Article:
Photo by Ellie Kurttz

The Royal Opera’s new Rigoletto has the casting is just right. Lisette Oropesa’s Gilda (who shares the role with Rosa Feola) manages the difficult balance between the coloratura writing of the part and the youthful innocence of the role. After all, she mustn’t be allowed to turn into the Queen of the Night when she’s really Pamina. In addition, her voice blends wonderfully with Liparit Avetisyan’s Duke of Mantua (sharing the role with Javier Camarena) in their affecting duets. Furthermore, he manages the good (and characteristically Verdian) trick of being a thoroughly nasty piece of work while also convincingly taking a genuine shine to Gilda.

Carlos Álvarez’s Rigoletto is another character walking a tightrope of interpretation. He effectively says, like Edmund, “Now, gods, stand up for bastards”, as he declares his embittered disjunction from human society (or at least, the Mantuan court). He’s a very convincing villain and at the same time a convincing father. A dark performance – but how could it be otherwise? Álvarez at court is in trad cap-and-bells uniform, but in mufti he presents as a George Galloway lookalike (costume designer: Ilona Karas). Subtext or coincidence? I did some brain cudgelling and opted for coincidence. Other characters look variously noble and ducal, long frocks, dark suits, dark cloaks and some gold braid.

Sparafucile (Brindley Sherratt, sharing the role with Evgeny Stavinsky) and Maddalena (Ramona Zaharia, sharing with Aigul Akhmetshina) are another plausible double act. Both of them thoroughly vicious and corrupt, but, at least in her case, some genuine human feeling. She has the hard task of coming out of the starting gate when everyone else is already full gallop in the final furlong that is Act 3. In the event, Zaharia comes from behind to be a convincingly sung and convincingly acted woman. No mean achievement.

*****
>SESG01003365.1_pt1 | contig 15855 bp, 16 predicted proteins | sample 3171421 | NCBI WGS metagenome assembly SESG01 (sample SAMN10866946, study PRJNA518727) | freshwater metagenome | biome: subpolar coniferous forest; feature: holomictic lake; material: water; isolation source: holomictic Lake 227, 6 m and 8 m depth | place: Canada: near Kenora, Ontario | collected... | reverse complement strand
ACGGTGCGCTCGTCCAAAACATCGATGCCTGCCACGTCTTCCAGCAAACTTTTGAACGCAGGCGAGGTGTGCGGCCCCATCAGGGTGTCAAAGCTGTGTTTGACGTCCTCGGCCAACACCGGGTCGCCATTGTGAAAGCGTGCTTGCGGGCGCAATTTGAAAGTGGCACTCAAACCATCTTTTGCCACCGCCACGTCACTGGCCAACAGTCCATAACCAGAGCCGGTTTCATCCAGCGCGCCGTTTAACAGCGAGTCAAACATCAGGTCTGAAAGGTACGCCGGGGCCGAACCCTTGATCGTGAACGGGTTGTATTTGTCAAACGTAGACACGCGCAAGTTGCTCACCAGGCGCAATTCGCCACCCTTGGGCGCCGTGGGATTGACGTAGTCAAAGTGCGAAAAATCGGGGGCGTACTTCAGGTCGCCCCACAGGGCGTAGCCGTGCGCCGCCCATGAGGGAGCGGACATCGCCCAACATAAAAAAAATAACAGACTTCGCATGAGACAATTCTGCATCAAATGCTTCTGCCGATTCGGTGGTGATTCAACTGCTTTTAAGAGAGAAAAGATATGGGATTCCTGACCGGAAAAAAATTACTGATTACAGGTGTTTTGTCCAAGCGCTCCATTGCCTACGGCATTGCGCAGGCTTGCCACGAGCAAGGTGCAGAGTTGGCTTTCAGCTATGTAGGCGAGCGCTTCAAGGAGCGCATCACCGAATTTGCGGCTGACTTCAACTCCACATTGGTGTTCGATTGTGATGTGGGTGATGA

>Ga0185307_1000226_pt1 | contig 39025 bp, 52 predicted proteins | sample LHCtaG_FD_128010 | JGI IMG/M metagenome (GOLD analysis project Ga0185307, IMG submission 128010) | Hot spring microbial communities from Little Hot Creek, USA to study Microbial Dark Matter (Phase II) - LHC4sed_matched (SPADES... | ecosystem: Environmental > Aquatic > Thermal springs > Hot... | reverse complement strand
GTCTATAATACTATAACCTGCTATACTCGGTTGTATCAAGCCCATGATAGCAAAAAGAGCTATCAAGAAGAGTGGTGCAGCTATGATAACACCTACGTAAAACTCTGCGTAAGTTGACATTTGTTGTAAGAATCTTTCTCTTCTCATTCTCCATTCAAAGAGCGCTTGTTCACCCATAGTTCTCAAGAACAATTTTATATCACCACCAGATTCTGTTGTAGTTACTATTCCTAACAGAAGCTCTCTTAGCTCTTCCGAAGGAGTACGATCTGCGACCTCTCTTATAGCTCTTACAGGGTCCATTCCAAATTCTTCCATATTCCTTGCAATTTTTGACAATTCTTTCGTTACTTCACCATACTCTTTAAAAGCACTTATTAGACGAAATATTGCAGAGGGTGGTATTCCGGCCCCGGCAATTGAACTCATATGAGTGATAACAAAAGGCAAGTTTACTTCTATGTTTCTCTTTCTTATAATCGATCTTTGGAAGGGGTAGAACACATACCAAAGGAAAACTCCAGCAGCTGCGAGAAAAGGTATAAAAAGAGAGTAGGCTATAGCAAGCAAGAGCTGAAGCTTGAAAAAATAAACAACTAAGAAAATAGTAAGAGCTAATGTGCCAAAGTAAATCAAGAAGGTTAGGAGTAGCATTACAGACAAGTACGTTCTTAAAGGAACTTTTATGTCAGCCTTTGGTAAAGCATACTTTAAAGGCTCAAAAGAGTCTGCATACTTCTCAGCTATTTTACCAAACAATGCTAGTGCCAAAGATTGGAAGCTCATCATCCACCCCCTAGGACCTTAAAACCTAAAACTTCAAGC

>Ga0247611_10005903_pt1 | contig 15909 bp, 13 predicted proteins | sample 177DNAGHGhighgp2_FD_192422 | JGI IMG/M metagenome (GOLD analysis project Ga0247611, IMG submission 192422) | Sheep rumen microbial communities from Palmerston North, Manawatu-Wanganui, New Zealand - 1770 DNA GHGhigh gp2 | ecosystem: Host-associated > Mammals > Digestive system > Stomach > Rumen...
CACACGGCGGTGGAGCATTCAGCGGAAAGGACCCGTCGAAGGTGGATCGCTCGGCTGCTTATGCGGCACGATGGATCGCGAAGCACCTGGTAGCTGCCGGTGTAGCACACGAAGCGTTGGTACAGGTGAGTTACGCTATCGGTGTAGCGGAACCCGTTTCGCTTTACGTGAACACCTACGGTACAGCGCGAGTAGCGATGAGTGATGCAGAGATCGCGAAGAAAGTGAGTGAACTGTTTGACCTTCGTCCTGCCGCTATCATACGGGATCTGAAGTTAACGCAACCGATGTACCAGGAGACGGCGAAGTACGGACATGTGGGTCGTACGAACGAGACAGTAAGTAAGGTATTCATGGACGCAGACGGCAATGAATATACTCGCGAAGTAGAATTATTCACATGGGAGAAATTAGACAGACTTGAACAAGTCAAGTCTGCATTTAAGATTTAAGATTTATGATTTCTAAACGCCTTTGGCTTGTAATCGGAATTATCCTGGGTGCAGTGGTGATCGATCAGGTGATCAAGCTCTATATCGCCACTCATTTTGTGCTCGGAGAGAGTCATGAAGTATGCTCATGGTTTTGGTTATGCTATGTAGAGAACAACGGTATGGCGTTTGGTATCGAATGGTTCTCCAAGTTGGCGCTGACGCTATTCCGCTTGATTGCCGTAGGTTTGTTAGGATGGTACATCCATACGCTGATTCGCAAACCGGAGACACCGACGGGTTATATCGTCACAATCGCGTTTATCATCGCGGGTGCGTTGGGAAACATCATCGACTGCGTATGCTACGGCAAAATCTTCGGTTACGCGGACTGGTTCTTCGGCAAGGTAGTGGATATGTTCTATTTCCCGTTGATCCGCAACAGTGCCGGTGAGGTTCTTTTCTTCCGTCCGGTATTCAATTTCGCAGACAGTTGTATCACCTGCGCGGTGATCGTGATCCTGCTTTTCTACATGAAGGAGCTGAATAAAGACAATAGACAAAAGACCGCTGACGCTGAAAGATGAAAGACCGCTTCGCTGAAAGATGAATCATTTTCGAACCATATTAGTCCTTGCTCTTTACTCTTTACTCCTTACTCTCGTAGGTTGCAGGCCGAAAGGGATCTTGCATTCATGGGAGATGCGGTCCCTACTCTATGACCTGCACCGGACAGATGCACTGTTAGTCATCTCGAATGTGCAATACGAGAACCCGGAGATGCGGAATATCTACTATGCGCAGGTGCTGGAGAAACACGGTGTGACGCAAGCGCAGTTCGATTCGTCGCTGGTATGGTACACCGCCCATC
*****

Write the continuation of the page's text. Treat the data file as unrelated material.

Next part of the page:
Kseniia Nikolaieva’s Giovanna is a corrupted nanny-come-procuress straight out of Shakespeare.

Marullo’s (Dominic Sedgwick, sharing the role with Germán E. Alcántara) declaration that Rigoletto has a lover tells us all we need to know about the court: a daughter, family, does not occur to them. Matteo Borsa (Egor Zhuravskii) is another snake, in on the joke. Blaise Malaba as Count Ceprano has a more interesting story to tell, as his wife (Amanda Baldwin) is the object of the Duke’s intentions. Count Monterone’s tale is more interesting still: his daughter has been seduced by the Duke and he is out for vendetta. Eric Greene (sharing the role with Phillip Rhodes) thus gets to deliver the curse that was the opera’s original title, and it’s a pretty convincing curse; Greene is the master of his own murky lower notes. No wonder it frightens the bejeezus out of court jester Rigoletto. Here, director Oliver Mears lifts some stage business out of King Lear, with the Duke blinding the Count onstage.

Paul Wynne Griffiths (taking over from Pappano on the night I was there) took the reins of the orchestra of the Royal Opera House. The ensemble is excellent. Elsewhere, the brass are too often given their head and bolt, trampling other sections under their hooves. But here the balance is excellent. This is important anywhere, but particularly in Verdi, who has a bad habit of writing cheery oomchacha wind-band passages during the middle of human agony as though intermittently confused whether he is setting tragedy or the Hums of Pooh.

The Royal Opera Chorus is an excellent Mantuan court, supporting and surrounding the various unlovely counts. Some of the collective action (movement director: Anna Morrissey), such as the kidnapping of Gilda and then a reprise in its narrating, was entertaining if creepy.

The show opens with a tableau re-enacting Caravaggio’s The Martyrdom of St Matthew, with a white-clad Gilda in the place of the evangelist, an unexpected piece of intertextuality.  The set (set designer: Simon Lima Holdsworth) goes on to include a nice street with Gilda’s flat, a nasty one with Sparafucile’s and Maddalena’s low dive, and an ongoing visual pun on Titian’s Venus d’Urbino, which works well. The sequel is based around Titian’s Zeus and Europa, a prophecy of where the plot is going. As these all date from late 16th-century Italy, the look ties up well enough with the slightly confusing historical setting of the drama. The palette seems to be drawn from the art, with a lot of tan and black, and a few splashes of brightness. The lighting (lighting designer: Fabiana Piccioli) is highly dramatic, suitably enough for a show which opens with Caravaggio.